Plenty of hot-pot restaurants are all you can eat; our favorite is Hou Yi, a little place that maybe isn’t as fancy as nearby options like 99 Favor Taste but is fantastic ($29 per person). Choose two soup bases like Thai spicy pork or pickled cabbage — beware, even the “mild” broth is intensely spicy — and your server will bring over a split pot to boil on your table’s electric burner. Drop in a huge variety of meats, noodles, vegetables, and fish. (You’ll check off what you want with a pencil on a paper menu.) Up front is an open kitchen, where the cooks shave to order flavorful meats like bacon and sirloin steak, forming the meat into little rolls. There’s also a condiment bar with plenty of options like garlic, sesame oil, and peanut butter, and a scoop-your-own ice-cream station. Nonalcoholic drinks like yakult and apple juice are included (and beer’s only $3); just go to the fridge and grab them.
403 W. 43rd St., at Ninth Ave.; 212-602-1910
For $45, you can eat and drink a Sunday afternoon away while listening to live jazz at this little Times Square–adjacent spot. It gets crowded; call ahead for reservations and request the covered, light-filled garden. Pleasantly, it’s not a buffet. You order from a menu of small plates (skip the “egg boat”; don’t miss the ricotta with rosemary honey), and cocktails like the Carpe Diem with absinthe and orange juice are made to order — there aren’t pitchers of mimosas being passed around.
Clemente’s Maryland Crab House
3939 Emmons Ave., Sheepshead Bay; 718-646-7373
“Is crab ever really ‘all you can eat’?” a friend asked, and he makes a good point: Eating it requires so much effort that after a dozen or so, you’re unlikely to want to put in the work of picking the meat from another huge bowl (so it’s hard to fill up on crab alone). But occasionally it’s called for: If it’s a breezy summer evening, maybe after a day at nearby Brighton Beach, call Clemente’s for a reservation — request the patio — and order the AYCE special ($35; crabs come to the table with a dozen or so in a bowl to start, plus a shell bucket). Go for the Old Bay flavoring.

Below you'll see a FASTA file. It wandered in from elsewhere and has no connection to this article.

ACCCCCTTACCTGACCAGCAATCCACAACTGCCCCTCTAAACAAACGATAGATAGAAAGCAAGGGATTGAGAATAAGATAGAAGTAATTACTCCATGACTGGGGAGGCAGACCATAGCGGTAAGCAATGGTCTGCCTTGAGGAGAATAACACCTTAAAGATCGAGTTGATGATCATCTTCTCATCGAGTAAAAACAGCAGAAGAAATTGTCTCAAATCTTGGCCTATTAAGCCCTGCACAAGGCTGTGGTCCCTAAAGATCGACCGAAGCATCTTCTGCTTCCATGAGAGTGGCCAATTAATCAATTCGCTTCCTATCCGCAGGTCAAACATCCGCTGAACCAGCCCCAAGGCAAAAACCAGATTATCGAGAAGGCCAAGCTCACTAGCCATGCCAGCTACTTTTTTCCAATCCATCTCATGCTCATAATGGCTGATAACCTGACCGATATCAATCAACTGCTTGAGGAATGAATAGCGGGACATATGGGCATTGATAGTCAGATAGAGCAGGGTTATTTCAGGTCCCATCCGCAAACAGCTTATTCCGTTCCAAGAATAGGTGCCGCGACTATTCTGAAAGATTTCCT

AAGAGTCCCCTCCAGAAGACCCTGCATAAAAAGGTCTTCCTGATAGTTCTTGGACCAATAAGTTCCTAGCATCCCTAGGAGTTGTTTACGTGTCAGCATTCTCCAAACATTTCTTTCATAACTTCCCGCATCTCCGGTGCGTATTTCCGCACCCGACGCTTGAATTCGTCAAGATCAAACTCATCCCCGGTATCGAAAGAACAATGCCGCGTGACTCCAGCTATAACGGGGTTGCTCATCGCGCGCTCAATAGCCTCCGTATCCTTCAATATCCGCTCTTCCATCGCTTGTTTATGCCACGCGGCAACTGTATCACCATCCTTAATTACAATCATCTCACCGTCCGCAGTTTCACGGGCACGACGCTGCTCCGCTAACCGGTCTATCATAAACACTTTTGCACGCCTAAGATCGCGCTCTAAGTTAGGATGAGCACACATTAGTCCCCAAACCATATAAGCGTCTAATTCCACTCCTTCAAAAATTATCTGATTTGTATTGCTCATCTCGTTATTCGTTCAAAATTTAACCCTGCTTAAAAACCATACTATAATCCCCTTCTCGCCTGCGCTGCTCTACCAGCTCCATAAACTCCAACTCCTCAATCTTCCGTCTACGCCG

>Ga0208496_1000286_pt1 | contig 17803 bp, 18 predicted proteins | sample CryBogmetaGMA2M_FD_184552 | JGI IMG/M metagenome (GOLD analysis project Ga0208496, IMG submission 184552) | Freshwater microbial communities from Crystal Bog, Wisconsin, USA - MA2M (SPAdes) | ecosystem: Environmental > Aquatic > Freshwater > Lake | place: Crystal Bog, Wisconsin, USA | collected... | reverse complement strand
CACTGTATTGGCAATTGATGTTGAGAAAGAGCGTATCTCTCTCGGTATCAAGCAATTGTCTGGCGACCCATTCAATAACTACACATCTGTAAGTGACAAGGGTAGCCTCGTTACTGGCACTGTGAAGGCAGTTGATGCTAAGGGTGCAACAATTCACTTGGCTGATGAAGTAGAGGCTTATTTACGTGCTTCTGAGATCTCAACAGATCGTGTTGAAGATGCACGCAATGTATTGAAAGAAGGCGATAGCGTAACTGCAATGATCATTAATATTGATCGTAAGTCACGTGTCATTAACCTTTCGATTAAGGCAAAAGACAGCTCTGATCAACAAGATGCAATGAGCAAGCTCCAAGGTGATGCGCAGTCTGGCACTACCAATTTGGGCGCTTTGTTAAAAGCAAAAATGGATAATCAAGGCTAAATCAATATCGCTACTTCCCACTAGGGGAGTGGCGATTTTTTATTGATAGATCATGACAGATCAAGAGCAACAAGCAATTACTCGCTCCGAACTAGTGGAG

86 University Pl., nr. 12th St.; 212-255-9378
Is it the best Mexican restaurant in town? Well, no, but this NYU favorite turns out perfectly good enchiladas, chiles rellenos, and flautas. The offerings on the AYCE menu ($13; Monday nights only) come in normal entrée portions, with rice and beans, so if you’re looking to try a lot, your server will encourage you to order the small version of a plate. P.S.: There’s a second floor with a weird, charming bar and a patio.
Barbecue can be pricey, so any unlimited option from a decent place is a smart bet. The brisket here is included in this Monday-night special ($32). It isn’t our favorite brisket, but it’s perfectly fine, and the other included meats are good pork spare ribs and a fine barbecue chicken. Also, in a very–not–New York move, kids 12 and under eat free. Make reservations.
91 First Ave., nr. 6th St.; 212-614-9333
The Sunday brunch buffet at this Sri Lankan restaurant is affordable ($15) and delicious; clay pots up front are filled with spicy black pork, baby jackfruit, slices of tingly bitter melon, and good, very crisp papadum. Bring a six-pack if you’re planning to hang out, which the peaceful space (in stark contrast to its neighbor Panna II) lends itself to.
This post has been updated to show that the dinner special at Becco is $25 and the lunch $20, not $29 and $19.